Wednesday, May 13, 2009

Mine? Mine? Mine?

Who owns what we create?

I mean as teachers - if I create something on school time who does it belong to? Is it mine? I made it. Or does it belong to the division? We did make it while being paid by them. (For that matter when exactly does school time end? I am paid on a salary not by the hour.) If I leave am I obligated to leave a copy of what I created? Do I even have the right to take it with me?

If an architect designs a building - it belongs to the company they work for. An engineer's work belongs to the firm. Who does my work belong to? Do I even have the right to offer it up as Creative Commons work? (Like virtually all of my work is?) What is the story with university research? Does it belong to the researcher - the university - or is it a shared copyright?

I know that there are special exceptions in the Canadian Copyright laws for education but how far does it go?

I don't know. But for the record - (to any of my bosses) - you can use anything I create, just keep me happy enough and we won't have to get into the discussion of whether I can take it with me.


Ryan Nickell said...

Although we have talked about this I still don't think we know the answer. Hopefully somebody does. It is an interesting question. My guess is that educators are a bit different. An architect is payed to create drafts and plans etc... I'm not sure.

MLHoffman said...

Ryan wanted an answer...... Here's one:

I think it's mine. I'll share with anyone, but ultimately it's mine.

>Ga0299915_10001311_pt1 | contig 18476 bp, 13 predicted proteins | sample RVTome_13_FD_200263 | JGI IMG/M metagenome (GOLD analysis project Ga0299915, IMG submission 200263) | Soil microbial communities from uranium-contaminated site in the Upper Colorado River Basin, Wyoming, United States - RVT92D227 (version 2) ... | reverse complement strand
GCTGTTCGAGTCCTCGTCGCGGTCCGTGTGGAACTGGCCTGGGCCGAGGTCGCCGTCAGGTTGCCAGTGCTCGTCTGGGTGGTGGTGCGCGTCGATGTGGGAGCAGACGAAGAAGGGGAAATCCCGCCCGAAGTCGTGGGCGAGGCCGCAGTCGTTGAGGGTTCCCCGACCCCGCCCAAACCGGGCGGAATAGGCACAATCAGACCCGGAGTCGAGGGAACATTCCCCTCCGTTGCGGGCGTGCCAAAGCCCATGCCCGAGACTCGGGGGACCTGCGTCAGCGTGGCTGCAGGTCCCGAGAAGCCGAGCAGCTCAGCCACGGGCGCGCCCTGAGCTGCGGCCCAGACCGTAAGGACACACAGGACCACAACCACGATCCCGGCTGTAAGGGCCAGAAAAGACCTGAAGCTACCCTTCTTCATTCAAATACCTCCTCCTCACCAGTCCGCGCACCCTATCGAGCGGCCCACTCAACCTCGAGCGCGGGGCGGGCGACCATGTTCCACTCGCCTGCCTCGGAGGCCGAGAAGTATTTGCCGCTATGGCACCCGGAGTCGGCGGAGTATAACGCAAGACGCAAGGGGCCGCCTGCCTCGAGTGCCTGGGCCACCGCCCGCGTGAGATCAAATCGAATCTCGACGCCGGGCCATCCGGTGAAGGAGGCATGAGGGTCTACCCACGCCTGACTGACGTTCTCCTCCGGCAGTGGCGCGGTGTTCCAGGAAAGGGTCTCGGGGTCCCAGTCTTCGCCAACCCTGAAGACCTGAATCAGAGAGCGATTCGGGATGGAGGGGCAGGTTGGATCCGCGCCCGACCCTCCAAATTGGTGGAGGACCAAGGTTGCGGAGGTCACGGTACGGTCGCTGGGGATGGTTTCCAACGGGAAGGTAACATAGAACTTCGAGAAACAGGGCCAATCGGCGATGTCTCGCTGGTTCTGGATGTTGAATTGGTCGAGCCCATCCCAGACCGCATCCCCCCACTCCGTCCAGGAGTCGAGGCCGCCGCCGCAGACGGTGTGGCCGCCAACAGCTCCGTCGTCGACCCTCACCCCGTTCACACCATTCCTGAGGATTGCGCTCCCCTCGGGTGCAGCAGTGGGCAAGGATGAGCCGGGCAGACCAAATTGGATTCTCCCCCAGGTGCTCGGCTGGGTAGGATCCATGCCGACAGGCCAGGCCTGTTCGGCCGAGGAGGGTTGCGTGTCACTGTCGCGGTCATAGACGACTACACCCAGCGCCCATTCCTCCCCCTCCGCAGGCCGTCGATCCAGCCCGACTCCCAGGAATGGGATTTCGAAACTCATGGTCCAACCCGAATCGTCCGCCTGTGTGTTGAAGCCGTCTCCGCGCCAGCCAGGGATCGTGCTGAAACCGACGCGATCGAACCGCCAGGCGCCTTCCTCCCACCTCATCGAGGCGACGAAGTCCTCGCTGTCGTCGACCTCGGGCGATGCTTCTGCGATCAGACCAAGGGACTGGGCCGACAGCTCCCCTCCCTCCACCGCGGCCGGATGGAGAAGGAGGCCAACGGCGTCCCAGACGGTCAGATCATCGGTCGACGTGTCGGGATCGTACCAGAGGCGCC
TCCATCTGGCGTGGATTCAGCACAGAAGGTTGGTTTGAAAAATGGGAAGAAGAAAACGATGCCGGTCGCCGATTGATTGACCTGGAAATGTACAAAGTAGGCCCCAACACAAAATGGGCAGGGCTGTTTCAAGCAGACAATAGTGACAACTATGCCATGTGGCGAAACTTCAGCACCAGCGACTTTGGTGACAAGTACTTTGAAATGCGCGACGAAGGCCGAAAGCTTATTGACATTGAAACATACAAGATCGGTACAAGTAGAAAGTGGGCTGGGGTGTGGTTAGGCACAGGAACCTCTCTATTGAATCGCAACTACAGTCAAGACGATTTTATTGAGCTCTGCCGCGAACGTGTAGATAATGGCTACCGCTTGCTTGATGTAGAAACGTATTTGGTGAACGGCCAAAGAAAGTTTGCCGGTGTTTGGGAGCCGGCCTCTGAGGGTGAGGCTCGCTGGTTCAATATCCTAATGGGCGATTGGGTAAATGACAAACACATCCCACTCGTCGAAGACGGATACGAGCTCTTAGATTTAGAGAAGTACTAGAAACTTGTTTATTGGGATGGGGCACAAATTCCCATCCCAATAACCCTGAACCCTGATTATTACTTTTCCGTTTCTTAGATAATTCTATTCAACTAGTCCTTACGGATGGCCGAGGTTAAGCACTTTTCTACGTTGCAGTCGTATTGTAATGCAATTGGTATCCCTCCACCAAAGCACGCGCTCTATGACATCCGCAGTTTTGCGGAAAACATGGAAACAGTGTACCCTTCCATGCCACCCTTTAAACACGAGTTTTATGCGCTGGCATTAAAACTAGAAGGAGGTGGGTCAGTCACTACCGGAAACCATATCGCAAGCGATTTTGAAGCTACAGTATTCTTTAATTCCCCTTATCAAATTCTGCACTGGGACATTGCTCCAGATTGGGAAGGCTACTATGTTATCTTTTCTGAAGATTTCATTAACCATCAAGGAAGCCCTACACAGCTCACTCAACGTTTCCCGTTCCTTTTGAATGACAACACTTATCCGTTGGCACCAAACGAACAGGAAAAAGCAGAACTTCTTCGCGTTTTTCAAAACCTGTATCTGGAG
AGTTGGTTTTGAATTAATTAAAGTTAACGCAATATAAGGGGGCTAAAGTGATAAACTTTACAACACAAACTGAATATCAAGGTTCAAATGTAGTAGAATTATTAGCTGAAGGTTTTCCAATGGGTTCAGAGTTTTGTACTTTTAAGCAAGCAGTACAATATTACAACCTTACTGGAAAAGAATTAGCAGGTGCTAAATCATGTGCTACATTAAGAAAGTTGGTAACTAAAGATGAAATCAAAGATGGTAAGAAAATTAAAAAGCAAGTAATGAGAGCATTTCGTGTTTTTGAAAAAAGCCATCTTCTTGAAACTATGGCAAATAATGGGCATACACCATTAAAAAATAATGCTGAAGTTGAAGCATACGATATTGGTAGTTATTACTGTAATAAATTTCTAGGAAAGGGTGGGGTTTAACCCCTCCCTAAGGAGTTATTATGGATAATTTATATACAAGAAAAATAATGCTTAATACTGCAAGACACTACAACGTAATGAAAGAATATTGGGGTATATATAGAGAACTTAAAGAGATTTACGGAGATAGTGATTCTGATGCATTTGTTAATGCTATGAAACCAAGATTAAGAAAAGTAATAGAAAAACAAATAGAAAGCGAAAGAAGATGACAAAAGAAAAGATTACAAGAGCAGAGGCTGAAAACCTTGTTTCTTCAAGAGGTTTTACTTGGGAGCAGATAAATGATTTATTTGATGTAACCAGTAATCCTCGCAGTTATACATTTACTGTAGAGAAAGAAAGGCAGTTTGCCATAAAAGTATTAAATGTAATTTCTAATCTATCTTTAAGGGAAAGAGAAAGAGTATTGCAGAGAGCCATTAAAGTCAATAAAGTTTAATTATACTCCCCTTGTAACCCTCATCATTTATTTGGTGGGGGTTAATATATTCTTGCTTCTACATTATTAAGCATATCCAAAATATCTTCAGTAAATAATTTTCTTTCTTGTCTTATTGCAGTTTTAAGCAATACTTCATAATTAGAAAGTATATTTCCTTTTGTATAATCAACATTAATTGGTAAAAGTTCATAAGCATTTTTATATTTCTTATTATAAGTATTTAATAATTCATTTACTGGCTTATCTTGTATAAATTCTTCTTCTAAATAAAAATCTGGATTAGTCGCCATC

pcone said...

I don't know if any teacher has been told that he/she has to leave all his/her teaching materials behind once they leave a school. It has been my experience, once someone leaves, everything leaves with them. An interesting scenario: If you left Cando, could you be required to leave your personally assembled "smartboard lessons" and inservice your replacement on demand? For how long? Even if you are not in the employ of LSSD?

Terrel Hill said...

if it is intellectual property, you may copyright it. you would do so by marking it with the c copy right symbol and putting your name and date. you may also submit a copy of what you have made, to a company that specializes in copy writing material. they will be able to say that it was copy right as of a date. you should also provide all older versions or notes.

Gary Ball said...

Yes it is intellectual property. But what if I made it on school time. I developed it during time that I was paid by the division (say during my preps or during my classes)? Does that still make it my property?

We were talking about this at lunch today. The real question is what are we paid to do here? I am paid to teach students. The tools I use to teach are incidental. The product I am hired for is an educated student - not my worksheets. A consultant might be a different story. For example I am given time to develop our school webpage. Just because I work on it during time specifically set aside for it means that the webpage belongs to the school.

My own educational websites are a bit more of a grey area. What about this blog? I do work on it during school hours.

(No you division types cannot have my blog - whatever the law says - mine, mine, mine)